Rail System, and Its People, Help Pull Ukraine Through

Trains immediately switched to evacuations after the invasion, free to passengers
By Bob Cronin,  Newser Staff
Posted Nov 27, 2022 12:40 PM CST
Rail System, and Its People, Help Pull Ukraine Through
People stand on a bridge and in the street as they welcome the first train to arrive from the capital Kyiv, after Russian troops withdrew from the city of Kherson, Ukraine, Saturday, Nov. 19, 2022.   (AP Photo/Sam Mednick)

When the Russian bombing of Ukraine began, the head of the national rail system sent his family and most of the executives west for safety. Oleksandr Kamyshin, 38 and new to the job, set up a war room, staffed by six men who knew every detail about the rail map, trains, and stations by heart, the New York Times reports. The trains would run where and when the command cell decided, for evacuations and many other reasons, including to project strength to Russia. The cell moved around to head off attacks and named successors in case. Kamyshin dropped the Western management techniques he'd learned. "We don't have discussions, we don't have a lot of opinions," he said, adding: "All decisions are made instantly and they are binding. I understood that if I sat down and took the time to make balanced decisions, it would be worse than a wrong decision."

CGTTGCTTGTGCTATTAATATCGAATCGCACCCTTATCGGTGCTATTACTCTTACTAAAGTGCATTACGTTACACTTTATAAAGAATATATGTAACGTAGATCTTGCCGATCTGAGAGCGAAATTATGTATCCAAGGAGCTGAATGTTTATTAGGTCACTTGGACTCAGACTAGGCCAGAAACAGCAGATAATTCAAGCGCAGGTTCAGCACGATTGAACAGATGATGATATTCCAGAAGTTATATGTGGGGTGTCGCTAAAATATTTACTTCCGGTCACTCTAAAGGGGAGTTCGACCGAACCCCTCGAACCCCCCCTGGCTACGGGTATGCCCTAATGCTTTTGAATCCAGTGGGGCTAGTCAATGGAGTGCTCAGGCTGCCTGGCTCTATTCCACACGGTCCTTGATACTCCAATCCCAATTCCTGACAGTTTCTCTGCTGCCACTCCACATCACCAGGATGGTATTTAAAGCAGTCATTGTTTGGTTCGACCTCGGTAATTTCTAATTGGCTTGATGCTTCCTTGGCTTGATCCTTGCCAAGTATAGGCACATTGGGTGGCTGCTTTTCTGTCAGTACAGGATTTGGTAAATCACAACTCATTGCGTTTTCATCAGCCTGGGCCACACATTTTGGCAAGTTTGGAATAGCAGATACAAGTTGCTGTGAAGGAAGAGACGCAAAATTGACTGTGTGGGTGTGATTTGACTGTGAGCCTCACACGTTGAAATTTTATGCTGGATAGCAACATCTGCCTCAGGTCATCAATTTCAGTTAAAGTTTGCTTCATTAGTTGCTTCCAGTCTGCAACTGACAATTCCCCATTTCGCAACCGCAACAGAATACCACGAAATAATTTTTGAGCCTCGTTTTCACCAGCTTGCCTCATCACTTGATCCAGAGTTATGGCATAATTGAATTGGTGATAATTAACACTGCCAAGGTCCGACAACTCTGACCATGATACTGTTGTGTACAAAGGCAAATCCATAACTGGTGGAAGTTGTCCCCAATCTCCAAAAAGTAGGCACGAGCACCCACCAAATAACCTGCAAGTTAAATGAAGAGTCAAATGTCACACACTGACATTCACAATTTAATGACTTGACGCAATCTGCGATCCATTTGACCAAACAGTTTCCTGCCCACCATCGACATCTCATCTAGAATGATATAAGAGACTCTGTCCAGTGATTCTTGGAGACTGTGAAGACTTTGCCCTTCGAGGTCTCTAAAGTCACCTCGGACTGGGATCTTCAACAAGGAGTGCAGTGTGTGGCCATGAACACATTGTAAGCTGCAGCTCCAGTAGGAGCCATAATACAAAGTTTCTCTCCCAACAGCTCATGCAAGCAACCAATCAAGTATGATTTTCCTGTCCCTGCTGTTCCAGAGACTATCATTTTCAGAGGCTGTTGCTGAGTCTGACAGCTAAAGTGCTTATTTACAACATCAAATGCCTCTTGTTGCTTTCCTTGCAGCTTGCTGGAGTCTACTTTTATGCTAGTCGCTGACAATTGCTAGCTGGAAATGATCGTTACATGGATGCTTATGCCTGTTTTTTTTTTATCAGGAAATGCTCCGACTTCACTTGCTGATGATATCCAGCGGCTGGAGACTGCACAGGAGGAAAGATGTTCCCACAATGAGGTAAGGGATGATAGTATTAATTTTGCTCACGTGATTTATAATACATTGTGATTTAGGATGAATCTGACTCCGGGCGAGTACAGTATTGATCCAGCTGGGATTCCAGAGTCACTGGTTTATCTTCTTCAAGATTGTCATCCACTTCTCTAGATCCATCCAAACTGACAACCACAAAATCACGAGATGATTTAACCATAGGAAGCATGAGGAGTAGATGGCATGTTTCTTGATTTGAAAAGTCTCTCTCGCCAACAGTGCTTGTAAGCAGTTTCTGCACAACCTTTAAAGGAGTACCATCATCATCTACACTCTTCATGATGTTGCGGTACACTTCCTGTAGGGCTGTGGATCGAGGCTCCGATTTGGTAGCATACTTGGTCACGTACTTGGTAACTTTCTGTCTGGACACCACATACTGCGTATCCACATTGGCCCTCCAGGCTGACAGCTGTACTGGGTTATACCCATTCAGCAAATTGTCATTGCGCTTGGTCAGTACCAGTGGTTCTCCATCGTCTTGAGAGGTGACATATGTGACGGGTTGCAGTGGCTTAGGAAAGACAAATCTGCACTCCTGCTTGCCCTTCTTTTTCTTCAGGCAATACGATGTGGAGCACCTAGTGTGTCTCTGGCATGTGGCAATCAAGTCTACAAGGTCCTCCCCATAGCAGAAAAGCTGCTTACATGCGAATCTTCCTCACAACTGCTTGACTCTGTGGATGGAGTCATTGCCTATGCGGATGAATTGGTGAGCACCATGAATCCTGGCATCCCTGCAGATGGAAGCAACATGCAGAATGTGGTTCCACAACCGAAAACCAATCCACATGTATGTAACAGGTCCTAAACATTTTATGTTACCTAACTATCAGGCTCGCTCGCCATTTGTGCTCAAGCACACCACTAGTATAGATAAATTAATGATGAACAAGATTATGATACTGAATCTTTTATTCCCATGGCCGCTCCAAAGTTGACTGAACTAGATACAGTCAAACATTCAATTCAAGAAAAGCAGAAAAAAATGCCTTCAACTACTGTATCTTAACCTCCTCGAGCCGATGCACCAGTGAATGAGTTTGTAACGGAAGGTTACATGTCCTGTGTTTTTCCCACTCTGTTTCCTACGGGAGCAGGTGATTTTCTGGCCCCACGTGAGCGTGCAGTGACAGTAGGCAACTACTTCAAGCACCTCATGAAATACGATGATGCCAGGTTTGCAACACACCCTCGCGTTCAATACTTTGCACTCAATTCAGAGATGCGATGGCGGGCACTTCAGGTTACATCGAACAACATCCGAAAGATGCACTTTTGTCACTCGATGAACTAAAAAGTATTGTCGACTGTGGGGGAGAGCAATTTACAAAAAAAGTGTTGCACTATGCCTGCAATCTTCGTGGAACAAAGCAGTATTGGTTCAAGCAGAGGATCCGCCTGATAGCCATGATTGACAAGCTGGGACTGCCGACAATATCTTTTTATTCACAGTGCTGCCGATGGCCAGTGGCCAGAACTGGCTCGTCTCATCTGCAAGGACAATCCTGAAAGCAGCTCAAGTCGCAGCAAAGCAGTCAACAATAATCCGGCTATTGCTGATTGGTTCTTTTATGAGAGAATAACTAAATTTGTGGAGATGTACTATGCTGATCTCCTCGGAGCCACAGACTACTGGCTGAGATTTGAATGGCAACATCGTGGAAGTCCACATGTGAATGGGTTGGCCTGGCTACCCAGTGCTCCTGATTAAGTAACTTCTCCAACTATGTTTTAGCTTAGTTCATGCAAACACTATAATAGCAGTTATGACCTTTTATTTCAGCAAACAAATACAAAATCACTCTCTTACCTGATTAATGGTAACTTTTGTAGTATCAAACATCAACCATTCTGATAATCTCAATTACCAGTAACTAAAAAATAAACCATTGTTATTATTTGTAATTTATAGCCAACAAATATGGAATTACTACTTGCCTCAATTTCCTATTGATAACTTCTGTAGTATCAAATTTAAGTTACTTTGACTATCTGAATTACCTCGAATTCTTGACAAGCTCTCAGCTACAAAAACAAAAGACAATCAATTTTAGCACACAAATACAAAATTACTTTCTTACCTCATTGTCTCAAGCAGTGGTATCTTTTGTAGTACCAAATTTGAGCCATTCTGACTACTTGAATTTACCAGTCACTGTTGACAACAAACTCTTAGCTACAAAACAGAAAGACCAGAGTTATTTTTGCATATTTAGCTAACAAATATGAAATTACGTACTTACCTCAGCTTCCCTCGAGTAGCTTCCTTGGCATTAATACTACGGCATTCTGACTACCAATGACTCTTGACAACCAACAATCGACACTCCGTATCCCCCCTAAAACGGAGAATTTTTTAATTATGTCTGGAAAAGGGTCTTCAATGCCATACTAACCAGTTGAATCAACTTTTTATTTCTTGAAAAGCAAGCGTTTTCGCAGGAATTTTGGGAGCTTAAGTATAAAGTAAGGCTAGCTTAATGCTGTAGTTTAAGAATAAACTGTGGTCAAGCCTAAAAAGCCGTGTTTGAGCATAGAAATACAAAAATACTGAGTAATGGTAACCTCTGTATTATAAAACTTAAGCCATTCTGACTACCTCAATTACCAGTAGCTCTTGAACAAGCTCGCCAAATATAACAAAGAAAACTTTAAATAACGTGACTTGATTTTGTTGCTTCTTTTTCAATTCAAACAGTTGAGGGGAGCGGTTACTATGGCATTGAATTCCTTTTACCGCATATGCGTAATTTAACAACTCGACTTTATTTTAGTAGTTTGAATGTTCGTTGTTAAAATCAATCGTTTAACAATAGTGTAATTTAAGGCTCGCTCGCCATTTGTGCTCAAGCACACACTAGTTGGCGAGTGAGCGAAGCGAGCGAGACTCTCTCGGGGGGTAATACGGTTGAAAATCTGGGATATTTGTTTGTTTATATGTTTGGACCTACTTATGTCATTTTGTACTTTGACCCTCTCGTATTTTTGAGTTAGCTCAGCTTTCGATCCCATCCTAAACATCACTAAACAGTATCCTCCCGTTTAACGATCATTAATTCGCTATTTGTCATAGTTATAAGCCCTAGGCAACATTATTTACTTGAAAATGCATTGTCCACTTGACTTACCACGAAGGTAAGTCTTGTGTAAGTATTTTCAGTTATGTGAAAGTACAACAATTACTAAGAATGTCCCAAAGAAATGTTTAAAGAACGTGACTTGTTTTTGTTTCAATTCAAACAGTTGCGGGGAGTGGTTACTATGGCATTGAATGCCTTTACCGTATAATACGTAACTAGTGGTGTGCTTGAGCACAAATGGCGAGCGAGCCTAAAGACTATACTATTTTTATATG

The first decisions were that all passenger trains would be used for evacuations, free of charge, without tickets, carrying as many people who could squeeze in. And the trains would run slower than usual, to help limit the damage from any Russian strikes. Other Ukrzaliznytsia employees who are required to keep the evacuation trains running and who lost their homes in the fighting live in decommissioned carriages. None has any interest in leaving, per the Times, while they are needed. An office employee who now works on evacuation trains said she wasn't ready for the violence she saw on a medical train. "We have no right to show our emotions," said a local official who organizes the evacuations. "We have to support people. Be like a wall." You can read the full story here. (More Russia-Ukraine war stories.)

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